The probability of a correct # is 1/10, and the probability of correct X is 1/infinity = 0... Assuming I magically obtained the correct X value, there remains a 1/1000 probability of obtaining correct three digits!!

Finally, the place where we might disagree: "To him, you should prove mastery of the method(s) he taught you, not mastery of obtaining the result." - I believe the result is more important than the method!! Whatever method they might teach in textboxes or classes are nothing but tools or means to obtain the required results, so I think the objective should be to test the ability of the student to obtain correct results rather than the method taught to them!!!

I might also add that I personally think the multiple choice questions are invalid ways to test the students, because in real life you are NOT given a pool of answers to choose from!!

Ghaith said...

Yeah, it is nearly impossible to get a correct number-answer by guess work. However, if you did all calculations correctly, and (say) swapped a sign somewhere then swapped it back again (reversed the error), there would be a good probability that you get the exact correct answer, and I think that that's what your Prof thought happened in your solution sequence.

The statement you quoted is not a point that you and I disagree on; I too believe it's more important to get the correct result! But that's what (you and I) on a side, and some freaky university Profs on the other side stand against. It's one of the faults of Jordan's educational system.

Sorry because I didn't make myself clear :)

Tala said...

i think errors exist. and there is a difference between errors, coincidence and consequences... an error a measure of deviation from what is right. so its an adjective. it describes a state of a certain quantity. it could be a coincidence or a consequence. but it exists... how would you say that an answer is exactly precise and correct if there was no erros attempted by others in deducing the answer.. the method you used to get the answer is what you are learning and is the most important.. if you learn it right, consequently you get the right answer.. now if your professor mentioned that he wants the answer using X method, and you used Y .. you are wrong. if he didnt say anything. and you used your skills and knowledge and its a valid scientific method, you should claim your grade.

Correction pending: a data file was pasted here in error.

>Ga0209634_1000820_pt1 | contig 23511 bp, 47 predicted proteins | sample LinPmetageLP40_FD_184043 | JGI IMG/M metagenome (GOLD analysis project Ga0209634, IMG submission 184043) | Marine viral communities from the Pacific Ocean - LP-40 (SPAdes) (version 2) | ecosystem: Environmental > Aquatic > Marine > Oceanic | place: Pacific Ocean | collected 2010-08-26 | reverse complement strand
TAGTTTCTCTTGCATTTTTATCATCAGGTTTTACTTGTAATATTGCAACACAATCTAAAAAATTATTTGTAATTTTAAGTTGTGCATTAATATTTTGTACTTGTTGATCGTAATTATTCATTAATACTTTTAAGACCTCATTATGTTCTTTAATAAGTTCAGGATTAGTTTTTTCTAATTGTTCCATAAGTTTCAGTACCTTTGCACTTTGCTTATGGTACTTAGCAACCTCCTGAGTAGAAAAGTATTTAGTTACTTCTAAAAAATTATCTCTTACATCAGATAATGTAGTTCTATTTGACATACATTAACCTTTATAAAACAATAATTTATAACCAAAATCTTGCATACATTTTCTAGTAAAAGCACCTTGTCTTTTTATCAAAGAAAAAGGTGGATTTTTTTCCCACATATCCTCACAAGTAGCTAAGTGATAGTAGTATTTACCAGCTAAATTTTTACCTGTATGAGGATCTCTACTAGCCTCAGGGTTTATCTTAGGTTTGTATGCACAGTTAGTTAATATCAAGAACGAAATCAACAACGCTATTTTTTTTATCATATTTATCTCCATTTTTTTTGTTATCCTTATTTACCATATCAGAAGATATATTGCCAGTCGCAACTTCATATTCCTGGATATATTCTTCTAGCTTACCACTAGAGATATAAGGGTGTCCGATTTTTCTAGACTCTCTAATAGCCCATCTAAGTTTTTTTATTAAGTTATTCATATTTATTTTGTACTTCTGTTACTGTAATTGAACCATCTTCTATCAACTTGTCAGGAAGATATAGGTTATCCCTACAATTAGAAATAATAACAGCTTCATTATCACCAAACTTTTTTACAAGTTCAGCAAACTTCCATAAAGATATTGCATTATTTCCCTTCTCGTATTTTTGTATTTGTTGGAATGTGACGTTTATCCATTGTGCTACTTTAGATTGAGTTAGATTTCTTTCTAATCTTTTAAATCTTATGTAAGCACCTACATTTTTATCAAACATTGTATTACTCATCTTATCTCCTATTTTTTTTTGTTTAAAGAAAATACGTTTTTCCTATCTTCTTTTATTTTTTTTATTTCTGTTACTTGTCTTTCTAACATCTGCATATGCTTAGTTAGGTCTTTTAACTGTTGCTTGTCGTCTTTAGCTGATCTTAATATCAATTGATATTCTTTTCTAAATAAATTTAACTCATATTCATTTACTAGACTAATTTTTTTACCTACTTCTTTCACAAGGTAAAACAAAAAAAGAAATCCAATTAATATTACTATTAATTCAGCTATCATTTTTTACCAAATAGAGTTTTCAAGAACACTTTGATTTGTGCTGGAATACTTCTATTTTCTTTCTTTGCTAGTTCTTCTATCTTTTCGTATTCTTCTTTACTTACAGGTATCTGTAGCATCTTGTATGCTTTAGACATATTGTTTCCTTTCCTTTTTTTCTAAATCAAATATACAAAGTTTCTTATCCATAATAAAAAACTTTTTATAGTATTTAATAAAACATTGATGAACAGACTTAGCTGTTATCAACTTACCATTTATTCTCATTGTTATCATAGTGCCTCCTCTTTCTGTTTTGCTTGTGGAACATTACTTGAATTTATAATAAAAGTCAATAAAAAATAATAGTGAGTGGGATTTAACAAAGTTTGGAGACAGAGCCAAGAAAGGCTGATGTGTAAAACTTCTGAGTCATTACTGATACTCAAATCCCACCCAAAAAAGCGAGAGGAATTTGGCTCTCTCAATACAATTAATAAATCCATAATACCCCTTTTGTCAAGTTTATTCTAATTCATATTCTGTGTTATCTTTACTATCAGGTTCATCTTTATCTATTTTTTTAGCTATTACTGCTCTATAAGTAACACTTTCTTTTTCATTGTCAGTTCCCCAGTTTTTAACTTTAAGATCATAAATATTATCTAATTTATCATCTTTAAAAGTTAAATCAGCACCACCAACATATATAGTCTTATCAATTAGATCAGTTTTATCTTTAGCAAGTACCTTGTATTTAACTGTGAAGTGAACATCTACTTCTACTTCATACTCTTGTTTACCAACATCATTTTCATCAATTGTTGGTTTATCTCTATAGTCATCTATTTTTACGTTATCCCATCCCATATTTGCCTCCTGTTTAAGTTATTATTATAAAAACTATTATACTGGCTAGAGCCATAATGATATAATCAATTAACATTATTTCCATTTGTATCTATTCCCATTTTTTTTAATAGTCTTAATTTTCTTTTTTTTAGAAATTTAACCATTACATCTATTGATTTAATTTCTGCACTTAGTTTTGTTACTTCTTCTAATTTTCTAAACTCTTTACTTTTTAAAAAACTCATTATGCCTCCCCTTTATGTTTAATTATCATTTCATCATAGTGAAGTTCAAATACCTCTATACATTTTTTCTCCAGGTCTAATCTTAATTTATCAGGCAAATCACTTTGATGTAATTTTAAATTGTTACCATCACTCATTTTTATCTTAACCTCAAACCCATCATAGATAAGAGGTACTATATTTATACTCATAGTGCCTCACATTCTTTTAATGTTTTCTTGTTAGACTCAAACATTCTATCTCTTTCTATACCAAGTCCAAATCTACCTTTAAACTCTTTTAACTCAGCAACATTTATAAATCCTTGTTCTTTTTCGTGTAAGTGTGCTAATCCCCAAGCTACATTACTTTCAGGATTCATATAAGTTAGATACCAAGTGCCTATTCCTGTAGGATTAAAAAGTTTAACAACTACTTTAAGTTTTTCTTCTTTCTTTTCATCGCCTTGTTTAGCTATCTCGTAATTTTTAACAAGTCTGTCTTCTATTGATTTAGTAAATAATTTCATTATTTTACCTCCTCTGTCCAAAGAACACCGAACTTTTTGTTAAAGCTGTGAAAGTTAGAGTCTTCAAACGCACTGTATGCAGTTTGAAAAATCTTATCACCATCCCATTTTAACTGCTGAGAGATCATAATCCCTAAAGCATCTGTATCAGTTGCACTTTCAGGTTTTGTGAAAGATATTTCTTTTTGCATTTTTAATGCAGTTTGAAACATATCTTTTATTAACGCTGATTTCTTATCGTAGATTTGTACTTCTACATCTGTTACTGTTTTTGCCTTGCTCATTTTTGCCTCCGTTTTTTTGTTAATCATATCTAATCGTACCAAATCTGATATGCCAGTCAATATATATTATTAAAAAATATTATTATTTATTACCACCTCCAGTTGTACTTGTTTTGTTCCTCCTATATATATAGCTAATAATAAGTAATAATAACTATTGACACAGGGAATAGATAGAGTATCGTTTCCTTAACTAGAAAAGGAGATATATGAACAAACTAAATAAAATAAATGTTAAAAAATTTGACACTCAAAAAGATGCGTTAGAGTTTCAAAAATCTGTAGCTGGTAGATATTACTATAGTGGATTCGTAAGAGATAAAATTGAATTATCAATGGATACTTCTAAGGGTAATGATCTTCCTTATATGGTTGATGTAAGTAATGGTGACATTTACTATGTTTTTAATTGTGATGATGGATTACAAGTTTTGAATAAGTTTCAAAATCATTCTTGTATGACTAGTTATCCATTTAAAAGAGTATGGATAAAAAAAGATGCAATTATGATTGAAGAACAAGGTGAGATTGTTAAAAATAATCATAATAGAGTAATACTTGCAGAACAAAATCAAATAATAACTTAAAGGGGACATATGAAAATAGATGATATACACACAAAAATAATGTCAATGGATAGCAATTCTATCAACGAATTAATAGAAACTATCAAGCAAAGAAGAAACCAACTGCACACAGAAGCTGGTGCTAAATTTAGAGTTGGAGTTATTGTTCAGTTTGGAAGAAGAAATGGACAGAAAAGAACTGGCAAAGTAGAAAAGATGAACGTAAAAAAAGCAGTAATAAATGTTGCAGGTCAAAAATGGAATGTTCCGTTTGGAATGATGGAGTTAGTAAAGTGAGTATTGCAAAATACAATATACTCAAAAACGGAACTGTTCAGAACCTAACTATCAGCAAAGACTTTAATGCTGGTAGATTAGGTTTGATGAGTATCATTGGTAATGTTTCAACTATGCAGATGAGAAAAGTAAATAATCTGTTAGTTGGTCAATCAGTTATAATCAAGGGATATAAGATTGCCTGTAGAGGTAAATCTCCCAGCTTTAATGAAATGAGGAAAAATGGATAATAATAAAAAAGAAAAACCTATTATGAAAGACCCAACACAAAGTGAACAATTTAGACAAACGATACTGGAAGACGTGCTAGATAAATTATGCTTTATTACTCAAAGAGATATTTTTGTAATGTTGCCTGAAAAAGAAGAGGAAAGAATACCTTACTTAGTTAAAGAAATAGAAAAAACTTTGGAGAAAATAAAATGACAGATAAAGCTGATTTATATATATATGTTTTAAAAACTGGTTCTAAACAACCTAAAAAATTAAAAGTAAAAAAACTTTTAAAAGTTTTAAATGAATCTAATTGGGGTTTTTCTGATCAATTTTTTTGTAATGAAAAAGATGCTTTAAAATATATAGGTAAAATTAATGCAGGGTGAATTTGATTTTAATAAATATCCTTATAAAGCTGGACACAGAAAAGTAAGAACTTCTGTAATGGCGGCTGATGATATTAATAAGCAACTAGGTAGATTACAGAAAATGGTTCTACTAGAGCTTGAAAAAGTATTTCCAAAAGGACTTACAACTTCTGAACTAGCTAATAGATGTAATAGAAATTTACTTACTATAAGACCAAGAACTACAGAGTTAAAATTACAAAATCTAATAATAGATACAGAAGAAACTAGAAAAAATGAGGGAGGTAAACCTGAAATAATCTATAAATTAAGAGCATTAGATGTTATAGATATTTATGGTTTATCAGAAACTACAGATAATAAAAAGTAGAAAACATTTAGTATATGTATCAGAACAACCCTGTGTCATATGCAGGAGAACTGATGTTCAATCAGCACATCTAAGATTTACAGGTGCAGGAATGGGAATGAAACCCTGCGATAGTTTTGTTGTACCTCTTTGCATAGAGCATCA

but most professors get head strong after a while .. and they just dont know except what they are limited to teach .. il 3a2el iza ma btista3milo bisaddi!!! don't worry, a friend of mine told me once when i was very upset at a Dr. what does he differ from you : he just double your age and in couple of yours you'll have the same degree he has, except that he is stuck here, you are not!!

Devil's Mind said...

I agree with your claim that error exists as a deviation from ultimate precision... But what i meant was: I dont believe correct results can be achieved by error, quoting myself: I dont believe in error either (ie. error yielding correct results)...!! In other words, if an "error" lead to the correct answer, then it is wrong to categorize it as an error!! Some people say thing like: "PersonX got the correct answer, but he committed ErrorY, so his correct result was a coincidence." - This kind of claim i am against!!

I am really inspired by your view: he just double your age and in couple of yours you'll have the same degree he has, except that he is stuck here, you are not!! - I guess thats whats important: that one doesnt get stuck at a point and fails to advance past that point!!